There was something important missing in the recent commentary by Mark Haveman, “The politicizing of the Minnesota state auditor’s office” (June 10). Haveman failed to mention that the auditor of Minnesota state government is not the state auditor; it is the legislative auditor.

In 1973, the Legislature created the Office of the Legislative Auditor as a professional, nonpartisan, independent audit office in the legislative branch, similar to the Government Accountability Office (GAO) at the federal level. The head of Minnesota’s office is not elected in a partisan election, but appointed to a six-year term by a legislative commission with equal representation from both parties.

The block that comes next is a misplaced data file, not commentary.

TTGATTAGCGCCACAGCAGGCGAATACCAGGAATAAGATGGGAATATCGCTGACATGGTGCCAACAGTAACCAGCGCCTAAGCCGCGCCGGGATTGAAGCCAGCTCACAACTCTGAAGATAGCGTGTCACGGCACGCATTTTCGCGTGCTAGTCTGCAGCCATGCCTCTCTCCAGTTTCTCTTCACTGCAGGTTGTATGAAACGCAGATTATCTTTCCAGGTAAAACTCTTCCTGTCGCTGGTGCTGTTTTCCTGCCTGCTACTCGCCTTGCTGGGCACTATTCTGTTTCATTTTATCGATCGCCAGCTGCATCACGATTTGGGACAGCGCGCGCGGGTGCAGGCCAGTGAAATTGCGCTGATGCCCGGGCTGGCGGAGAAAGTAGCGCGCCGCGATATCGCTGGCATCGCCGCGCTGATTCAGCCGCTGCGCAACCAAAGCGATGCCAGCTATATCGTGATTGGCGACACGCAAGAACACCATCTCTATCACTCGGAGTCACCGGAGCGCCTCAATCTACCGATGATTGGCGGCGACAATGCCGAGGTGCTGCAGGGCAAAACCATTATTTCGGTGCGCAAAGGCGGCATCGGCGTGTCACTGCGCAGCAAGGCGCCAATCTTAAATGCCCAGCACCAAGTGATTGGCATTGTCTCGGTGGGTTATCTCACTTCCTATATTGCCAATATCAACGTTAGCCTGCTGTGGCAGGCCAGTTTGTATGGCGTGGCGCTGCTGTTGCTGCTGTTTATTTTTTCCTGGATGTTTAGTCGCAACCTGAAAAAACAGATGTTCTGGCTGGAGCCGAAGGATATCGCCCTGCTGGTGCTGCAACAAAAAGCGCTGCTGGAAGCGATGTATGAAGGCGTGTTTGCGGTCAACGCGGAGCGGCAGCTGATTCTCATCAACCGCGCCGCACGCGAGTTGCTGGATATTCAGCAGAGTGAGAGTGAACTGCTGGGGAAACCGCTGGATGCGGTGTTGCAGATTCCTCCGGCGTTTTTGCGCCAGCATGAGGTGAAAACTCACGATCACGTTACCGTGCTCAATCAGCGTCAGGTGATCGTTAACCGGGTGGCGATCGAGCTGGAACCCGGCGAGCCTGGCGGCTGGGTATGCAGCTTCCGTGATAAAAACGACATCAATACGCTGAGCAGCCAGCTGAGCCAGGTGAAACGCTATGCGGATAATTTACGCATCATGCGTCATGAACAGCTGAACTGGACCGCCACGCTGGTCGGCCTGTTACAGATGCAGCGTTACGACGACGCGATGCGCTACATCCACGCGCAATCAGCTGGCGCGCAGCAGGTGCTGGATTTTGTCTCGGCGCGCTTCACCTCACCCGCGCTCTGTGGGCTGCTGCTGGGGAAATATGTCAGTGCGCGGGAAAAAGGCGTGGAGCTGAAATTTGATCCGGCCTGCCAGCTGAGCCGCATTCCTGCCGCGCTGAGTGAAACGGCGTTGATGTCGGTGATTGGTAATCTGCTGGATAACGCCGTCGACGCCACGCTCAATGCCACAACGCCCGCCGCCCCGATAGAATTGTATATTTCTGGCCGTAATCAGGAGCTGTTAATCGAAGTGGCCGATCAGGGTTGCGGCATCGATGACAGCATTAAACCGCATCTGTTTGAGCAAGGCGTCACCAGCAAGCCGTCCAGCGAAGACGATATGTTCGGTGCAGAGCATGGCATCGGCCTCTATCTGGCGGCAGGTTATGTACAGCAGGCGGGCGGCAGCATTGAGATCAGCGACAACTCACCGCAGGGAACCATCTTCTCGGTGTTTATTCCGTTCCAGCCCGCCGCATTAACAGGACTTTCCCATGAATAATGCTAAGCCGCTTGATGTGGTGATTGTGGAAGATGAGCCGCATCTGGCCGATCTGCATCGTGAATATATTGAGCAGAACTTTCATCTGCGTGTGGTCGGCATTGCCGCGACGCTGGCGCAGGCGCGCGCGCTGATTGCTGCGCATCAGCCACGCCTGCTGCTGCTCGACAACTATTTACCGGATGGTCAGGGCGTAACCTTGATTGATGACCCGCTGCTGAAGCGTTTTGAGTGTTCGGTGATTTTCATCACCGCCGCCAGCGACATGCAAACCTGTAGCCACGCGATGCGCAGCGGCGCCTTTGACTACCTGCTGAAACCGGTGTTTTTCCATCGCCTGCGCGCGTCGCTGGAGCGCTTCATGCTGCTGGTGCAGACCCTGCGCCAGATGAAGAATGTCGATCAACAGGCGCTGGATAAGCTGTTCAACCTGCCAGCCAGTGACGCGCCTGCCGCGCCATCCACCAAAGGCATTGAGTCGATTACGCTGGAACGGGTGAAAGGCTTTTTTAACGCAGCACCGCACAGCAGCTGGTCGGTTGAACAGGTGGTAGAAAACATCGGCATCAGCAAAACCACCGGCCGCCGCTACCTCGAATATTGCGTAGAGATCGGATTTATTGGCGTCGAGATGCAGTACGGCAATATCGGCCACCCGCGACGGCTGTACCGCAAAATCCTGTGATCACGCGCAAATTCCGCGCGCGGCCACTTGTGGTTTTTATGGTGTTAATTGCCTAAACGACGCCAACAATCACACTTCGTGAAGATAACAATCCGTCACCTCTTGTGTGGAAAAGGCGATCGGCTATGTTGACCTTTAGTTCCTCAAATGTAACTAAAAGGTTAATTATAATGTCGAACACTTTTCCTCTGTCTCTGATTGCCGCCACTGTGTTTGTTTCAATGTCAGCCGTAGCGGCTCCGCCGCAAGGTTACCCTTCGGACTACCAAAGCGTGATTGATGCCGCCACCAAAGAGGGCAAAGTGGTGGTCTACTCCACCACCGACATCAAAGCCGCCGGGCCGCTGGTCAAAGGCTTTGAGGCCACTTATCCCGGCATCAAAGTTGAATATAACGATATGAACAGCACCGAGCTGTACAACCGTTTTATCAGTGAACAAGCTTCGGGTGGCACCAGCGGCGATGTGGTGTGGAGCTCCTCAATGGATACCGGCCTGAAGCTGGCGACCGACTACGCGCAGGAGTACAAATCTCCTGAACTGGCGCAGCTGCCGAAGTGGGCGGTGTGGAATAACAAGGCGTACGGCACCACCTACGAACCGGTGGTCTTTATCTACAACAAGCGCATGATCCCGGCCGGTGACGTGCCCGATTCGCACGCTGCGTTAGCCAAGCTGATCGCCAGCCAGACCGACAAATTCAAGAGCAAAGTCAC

Whether or not the state auditor’s office is being politicized, I will leave for others to judge. I can assure you that the legislative auditor’s office is not.

Jim Nobles, St. Paul

The writer is Minnesota’s legislative auditor.


Draw a line between news and marketing

Is the article about Target selling liquor really front-page news (“Target to test liquor sales,” June 11)? It seems more like a business article, and more, it seems like free advertising on the part of the Star Tribune.

Ann Wendel, Richfield

• • •

I love my Medina Target. The people who work there are the best. Nice, friendly — they know who they are. They have seen my granddaughters grow up. They have seen us through weekly field trips when we needed something to do and needed a friendly smile. Target is perfect, a one-stop shop. I will find it hard to give it up. I will wait to see if the “open carry” gun policy will change (“Target in middle of gun squabble,” June 5). Target may not be hurt by losing my business, but it needs to know I want my Target to stay the friendly place it has always been for my family and me. Guns have no place in my Target, or for that matter, in any Target.

Sandy Mahn, Plymouth

• • •